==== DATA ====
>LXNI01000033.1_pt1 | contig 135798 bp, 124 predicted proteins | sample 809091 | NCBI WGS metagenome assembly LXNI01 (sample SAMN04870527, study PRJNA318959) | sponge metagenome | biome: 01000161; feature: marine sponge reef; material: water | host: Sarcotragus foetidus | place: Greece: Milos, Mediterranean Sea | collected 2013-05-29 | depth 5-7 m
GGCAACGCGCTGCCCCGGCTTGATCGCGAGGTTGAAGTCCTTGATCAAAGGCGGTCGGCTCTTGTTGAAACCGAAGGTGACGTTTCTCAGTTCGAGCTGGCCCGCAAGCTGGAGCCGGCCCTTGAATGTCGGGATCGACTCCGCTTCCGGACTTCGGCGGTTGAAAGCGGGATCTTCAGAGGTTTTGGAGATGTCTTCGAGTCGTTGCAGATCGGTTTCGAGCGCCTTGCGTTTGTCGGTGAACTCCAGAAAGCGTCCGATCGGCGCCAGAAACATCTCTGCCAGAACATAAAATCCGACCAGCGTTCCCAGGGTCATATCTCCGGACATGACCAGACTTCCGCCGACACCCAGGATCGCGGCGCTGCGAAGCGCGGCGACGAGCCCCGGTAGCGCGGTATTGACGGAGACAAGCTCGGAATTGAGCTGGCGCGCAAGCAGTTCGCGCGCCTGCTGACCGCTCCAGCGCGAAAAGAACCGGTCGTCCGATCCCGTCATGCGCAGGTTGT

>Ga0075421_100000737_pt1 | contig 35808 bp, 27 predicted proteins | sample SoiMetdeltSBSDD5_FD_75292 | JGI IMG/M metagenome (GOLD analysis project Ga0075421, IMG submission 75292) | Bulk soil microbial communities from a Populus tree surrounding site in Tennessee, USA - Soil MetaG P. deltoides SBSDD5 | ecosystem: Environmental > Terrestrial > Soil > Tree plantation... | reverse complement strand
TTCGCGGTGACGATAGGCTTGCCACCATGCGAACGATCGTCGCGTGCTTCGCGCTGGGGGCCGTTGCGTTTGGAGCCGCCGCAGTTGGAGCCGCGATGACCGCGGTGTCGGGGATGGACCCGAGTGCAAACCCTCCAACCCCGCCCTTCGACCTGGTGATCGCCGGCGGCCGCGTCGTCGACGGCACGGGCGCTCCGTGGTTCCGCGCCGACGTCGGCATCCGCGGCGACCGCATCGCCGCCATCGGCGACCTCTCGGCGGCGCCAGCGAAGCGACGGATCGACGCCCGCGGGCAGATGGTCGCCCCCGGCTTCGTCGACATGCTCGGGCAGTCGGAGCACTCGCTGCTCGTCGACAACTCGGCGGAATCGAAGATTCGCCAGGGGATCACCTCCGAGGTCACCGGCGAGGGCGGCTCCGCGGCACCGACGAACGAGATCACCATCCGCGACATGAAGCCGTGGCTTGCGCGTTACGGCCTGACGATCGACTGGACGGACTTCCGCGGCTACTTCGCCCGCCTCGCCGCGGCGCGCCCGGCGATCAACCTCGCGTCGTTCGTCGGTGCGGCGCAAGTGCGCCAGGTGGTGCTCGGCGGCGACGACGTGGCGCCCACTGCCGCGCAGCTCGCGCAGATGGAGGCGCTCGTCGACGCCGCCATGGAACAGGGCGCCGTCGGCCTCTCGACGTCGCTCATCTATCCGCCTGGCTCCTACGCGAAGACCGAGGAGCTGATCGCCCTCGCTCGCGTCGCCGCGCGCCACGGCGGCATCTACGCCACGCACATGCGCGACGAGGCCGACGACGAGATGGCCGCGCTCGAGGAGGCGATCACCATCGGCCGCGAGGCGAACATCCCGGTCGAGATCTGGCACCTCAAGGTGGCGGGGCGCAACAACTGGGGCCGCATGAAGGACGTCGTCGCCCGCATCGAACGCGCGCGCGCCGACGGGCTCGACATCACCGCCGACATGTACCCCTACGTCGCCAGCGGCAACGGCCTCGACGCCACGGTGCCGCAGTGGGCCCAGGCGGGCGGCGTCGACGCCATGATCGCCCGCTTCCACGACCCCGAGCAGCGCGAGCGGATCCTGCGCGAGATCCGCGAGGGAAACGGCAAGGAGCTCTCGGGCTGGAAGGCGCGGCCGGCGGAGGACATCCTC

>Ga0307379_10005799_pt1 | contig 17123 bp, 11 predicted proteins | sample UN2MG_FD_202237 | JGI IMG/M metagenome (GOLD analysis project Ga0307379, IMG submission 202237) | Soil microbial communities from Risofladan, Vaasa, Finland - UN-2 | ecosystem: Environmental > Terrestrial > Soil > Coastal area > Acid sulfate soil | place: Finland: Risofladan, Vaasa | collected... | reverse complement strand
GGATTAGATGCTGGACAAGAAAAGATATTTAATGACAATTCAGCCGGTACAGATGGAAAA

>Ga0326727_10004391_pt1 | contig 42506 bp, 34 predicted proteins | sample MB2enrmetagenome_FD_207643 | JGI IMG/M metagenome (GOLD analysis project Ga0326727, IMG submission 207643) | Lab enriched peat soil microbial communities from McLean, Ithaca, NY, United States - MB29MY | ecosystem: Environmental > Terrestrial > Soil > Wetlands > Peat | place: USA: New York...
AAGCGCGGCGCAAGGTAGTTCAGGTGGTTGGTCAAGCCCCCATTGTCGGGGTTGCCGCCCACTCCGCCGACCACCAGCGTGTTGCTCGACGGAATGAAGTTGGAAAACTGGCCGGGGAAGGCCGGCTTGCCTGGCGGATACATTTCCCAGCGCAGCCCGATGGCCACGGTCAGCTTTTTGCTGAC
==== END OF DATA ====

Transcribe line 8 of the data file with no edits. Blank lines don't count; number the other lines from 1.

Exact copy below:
AAGCGCGGCGCAAGGTAGTTCAGGTGGTTGGTCAAGCCCCCATTGTCGGGGTTGCCGCCCACTCCGCCGACCACCAGCGTGTTGCTCGACGGAATGAAGTTGGAAAACTGGCCGGGGAAGGCCGGCTTGCCTGGCGGATACATTTCCCAGCGCAGCCCGATGGCCACGGTCAGCTTTTTGCTGAC